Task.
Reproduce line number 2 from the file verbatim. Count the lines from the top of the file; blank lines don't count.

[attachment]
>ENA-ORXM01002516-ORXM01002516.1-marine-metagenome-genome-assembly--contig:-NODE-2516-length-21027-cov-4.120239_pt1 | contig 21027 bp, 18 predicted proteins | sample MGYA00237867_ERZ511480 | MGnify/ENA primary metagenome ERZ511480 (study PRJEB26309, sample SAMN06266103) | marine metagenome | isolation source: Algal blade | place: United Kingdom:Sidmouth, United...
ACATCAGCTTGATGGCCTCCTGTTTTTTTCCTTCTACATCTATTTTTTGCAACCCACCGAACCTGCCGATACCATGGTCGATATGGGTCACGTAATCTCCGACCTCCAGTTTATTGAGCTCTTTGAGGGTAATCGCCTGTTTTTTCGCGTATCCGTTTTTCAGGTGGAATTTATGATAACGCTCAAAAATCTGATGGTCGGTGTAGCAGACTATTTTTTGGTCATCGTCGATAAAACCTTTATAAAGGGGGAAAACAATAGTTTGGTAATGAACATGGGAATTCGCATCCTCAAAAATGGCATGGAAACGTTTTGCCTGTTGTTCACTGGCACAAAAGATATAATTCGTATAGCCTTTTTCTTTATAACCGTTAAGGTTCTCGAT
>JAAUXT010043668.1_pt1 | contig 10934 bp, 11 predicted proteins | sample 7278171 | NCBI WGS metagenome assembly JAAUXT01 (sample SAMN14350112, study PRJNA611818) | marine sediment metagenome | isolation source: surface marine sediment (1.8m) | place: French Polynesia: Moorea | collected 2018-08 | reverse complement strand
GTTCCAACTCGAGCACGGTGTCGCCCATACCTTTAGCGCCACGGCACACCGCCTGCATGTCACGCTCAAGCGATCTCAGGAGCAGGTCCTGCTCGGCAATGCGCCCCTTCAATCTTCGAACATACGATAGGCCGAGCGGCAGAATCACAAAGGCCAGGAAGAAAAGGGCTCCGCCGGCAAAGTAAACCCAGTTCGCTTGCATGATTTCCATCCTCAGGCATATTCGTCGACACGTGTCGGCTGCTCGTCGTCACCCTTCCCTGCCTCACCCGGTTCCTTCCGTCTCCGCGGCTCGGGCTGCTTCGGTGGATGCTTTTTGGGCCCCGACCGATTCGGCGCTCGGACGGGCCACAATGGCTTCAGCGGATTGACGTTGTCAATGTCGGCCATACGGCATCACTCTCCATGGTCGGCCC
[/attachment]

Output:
ACATCAGCTTGATGGCCTCCTGTTTTTTTCCTTCTACATCTATTTTTTGCAACCCACCGAACCTGCCGATACCATGGTCGATATGGGTCACGTAATCTCCGACCTCCAGTTTATTGAGCTCTTTGAGGGTAATCGCCTGTTTTTTCGCGTATCCGTTTTTCAGGTGGAATTTATGATAACGCTCAAAAATCTGATGGTCGGTGTAGCAGACTATTTTTTGGTCATCGTCGATAAAACCTTTATAAAGGGGGAAAACAATAGTTTGGTAATGAACATGGGAATTCGCATCCTCAAAAATGGCATGGAAACGTTTTGCCTGTTGTTCACTGGCACAAAAGATATAATTCGTATAGCCTTTTTCTTTATAACCGTTAAGGTTCTCGAT